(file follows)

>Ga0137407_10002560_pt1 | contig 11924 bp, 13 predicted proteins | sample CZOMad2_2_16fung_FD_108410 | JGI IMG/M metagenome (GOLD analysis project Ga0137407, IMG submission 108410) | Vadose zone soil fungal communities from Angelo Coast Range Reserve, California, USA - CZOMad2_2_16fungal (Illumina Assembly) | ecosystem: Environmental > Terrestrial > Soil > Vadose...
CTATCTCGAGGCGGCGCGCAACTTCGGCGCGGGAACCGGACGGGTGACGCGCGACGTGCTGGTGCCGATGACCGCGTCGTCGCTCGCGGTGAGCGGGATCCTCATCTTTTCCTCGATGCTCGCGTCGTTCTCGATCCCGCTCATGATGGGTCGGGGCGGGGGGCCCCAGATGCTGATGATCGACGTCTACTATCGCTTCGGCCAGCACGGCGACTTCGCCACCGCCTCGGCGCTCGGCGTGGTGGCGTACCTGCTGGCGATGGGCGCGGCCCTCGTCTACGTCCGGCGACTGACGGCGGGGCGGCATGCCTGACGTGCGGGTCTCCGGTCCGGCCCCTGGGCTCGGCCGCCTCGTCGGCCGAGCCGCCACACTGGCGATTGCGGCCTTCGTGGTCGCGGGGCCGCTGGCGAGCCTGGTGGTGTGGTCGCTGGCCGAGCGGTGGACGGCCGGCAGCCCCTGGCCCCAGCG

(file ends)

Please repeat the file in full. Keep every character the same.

>Ga0137407_10002560_pt1 | contig 11924 bp, 13 predicted proteins | sample CZOMad2_2_16fung_FD_108410 | JGI IMG/M metagenome (GOLD analysis project Ga0137407, IMG submission 108410) | Vadose zone soil fungal communities from Angelo Coast Range Reserve, California, USA - CZOMad2_2_16fungal (Illumina Assembly) | ecosystem: Environmental > Terrestrial > Soil > Vadose...
CTATCTCGAGGCGGCGCGCAACTTCGGCGCGGGAACCGGACGGGTGACGCGCGACGTGCTGGTGCCGATGACCGCGTCGTCGCTCGCGGTGAGCGGGATCCTCATCTTTTCCTCGATGCTCGCGTCGTTCTCGATCCCGCTCATGATGGGTCGGGGCGGGGGGCCCCAGATGCTGATGATCGACGTCTACTATCGCTTCGGCCAGCACGGCGACTTCGCCACCGCCTCGGCGCTCGGCGTGGTGGCGTACCTGCTGGCGATGGGCGCGGCCCTCGTCTACGTCCGGCGACTGACGGCGGGGCGGCATGCCTGACGTGCGGGTCTCCGGTCCGGCCCCTGGGCTCGGCCGCCTCGTCGGCCGAGCCGCCACACTGGCGATTGCGGCCTTCGTGGTCGCGGGGCCGCTGGCGAGCCTGGTGGTGTGGTCGCTGGCCGAGCGGTGGACGGCCGGCAGCCCCTGGCCCCAGCG